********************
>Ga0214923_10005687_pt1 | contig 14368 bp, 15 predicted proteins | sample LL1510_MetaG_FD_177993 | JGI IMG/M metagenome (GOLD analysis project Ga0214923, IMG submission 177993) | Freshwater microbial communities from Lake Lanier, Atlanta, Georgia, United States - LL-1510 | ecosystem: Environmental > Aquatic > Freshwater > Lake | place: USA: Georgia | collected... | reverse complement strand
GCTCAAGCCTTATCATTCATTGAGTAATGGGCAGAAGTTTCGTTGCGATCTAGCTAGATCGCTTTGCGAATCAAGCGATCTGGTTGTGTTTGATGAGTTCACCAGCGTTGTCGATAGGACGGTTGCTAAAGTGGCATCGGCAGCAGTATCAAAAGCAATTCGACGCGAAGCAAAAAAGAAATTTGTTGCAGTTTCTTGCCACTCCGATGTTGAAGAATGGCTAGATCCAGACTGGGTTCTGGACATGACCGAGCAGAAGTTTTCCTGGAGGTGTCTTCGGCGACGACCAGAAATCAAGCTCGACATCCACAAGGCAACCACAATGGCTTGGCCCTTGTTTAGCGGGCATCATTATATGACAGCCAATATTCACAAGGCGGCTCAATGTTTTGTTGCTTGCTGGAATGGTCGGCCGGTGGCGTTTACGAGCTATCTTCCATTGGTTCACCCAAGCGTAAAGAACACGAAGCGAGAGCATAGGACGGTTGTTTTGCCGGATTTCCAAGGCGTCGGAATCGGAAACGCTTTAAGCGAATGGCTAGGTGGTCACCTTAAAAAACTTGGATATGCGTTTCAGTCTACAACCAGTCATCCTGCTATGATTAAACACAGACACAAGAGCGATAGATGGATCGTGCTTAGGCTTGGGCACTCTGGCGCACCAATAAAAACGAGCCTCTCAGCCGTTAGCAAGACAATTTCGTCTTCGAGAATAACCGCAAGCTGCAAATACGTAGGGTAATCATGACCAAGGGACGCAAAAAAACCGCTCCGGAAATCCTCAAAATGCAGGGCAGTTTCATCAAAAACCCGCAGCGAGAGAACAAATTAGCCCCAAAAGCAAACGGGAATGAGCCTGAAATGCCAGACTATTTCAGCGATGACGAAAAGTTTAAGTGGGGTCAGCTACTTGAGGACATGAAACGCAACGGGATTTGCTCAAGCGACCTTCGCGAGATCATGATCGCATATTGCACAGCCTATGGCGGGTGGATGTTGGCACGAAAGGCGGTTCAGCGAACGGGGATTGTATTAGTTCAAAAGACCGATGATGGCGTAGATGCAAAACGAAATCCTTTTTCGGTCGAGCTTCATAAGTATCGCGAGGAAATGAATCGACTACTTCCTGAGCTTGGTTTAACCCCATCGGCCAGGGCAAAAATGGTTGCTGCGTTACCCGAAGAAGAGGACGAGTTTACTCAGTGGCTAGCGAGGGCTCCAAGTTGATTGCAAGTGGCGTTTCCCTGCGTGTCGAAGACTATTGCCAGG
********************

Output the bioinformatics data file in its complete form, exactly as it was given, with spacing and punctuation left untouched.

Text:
>Ga0214923_10005687_pt1 | contig 14368 bp, 15 predicted proteins | sample LL1510_MetaG_FD_177993 | JGI IMG/M metagenome (GOLD analysis project Ga0214923, IMG submission 177993) | Freshwater microbial communities from Lake Lanier, Atlanta, Georgia, United States - LL-1510 | ecosystem: Environmental > Aquatic > Freshwater > Lake | place: USA: Georgia | collected... | reverse complement strand
GCTCAAGCCTTATCATTCATTGAGTAATGGGCAGAAGTTTCGTTGCGATCTAGCTAGATCGCTTTGCGAATCAAGCGATCTGGTTGTGTTTGATGAGTTCACCAGCGTTGTCGATAGGACGGTTGCTAAAGTGGCATCGGCAGCAGTATCAAAAGCAATTCGACGCGAAGCAAAAAAGAAATTTGTTGCAGTTTCTTGCCACTCCGATGTTGAAGAATGGCTAGATCCAGACTGGGTTCTGGACATGACCGAGCAGAAGTTTTCCTGGAGGTGTCTTCGGCGACGACCAGAAATCAAGCTCGACATCCACAAGGCAACCACAATGGCTTGGCCCTTGTTTAGCGGGCATCATTATATGACAGCCAATATTCACAAGGCGGCTCAATGTTTTGTTGCTTGCTGGAATGGTCGGCCGGTGGCGTTTACGAGCTATCTTCCATTGGTTCACCCAAGCGTAAAGAACACGAAGCGAGAGCATAGGACGGTTGTTTTGCCGGATTTCCAAGGCGTCGGAATCGGAAACGCTTTAAGCGAATGGCTAGGTGGTCACCTTAAAAAACTTGGATATGCGTTTCAGTCTACAACCAGTCATCCTGCTATGATTAAACACAGACACAAGAGCGATAGATGGATCGTGCTTAGGCTTGGGCACTCTGGCGCACCAATAAAAACGAGCCTCTCAGCCGTTAGCAAGACAATTTCGTCTTCGAGAATAACCGCAAGCTGCAAATACGTAGGGTAATCATGACCAAGGGACGCAAAAAAACCGCTCCGGAAATCCTCAAAATGCAGGGCAGTTTCATCAAAAACCCGCAGCGAGAGAACAAATTAGCCCCAAAAGCAAACGGGAATGAGCCTGAAATGCCAGACTATTTCAGCGATGACGAAAAGTTTAAGTGGGGTCAGCTACTTGAGGACATGAAACGCAACGGGATTTGCTCAAGCGACCTTCGCGAGATCATGATCGCATATTGCACAGCCTATGGCGGGTGGATGTTGGCACGAAAGGCGGTTCAGCGAACGGGGATTGTATTAGTTCAAAAGACCGATGATGGCGTAGATGCAAAACGAAATCCTTTTTCGGTCGAGCTTCATAAGTATCGCGAGGAAATGAATCGACTACTTCCTGAGCTTGGTTTAACCCCATCGGCCAGGGCAAAAATGGTTGCTGCGTTACCCGAAGAAGAGGACGAGTTTACTCAGTGGCTAGCGAGGGCTCCAAGTTGATTGCAAGTGGCGTTTCCCTGCGTGTCGAAGACTATTGCCAGG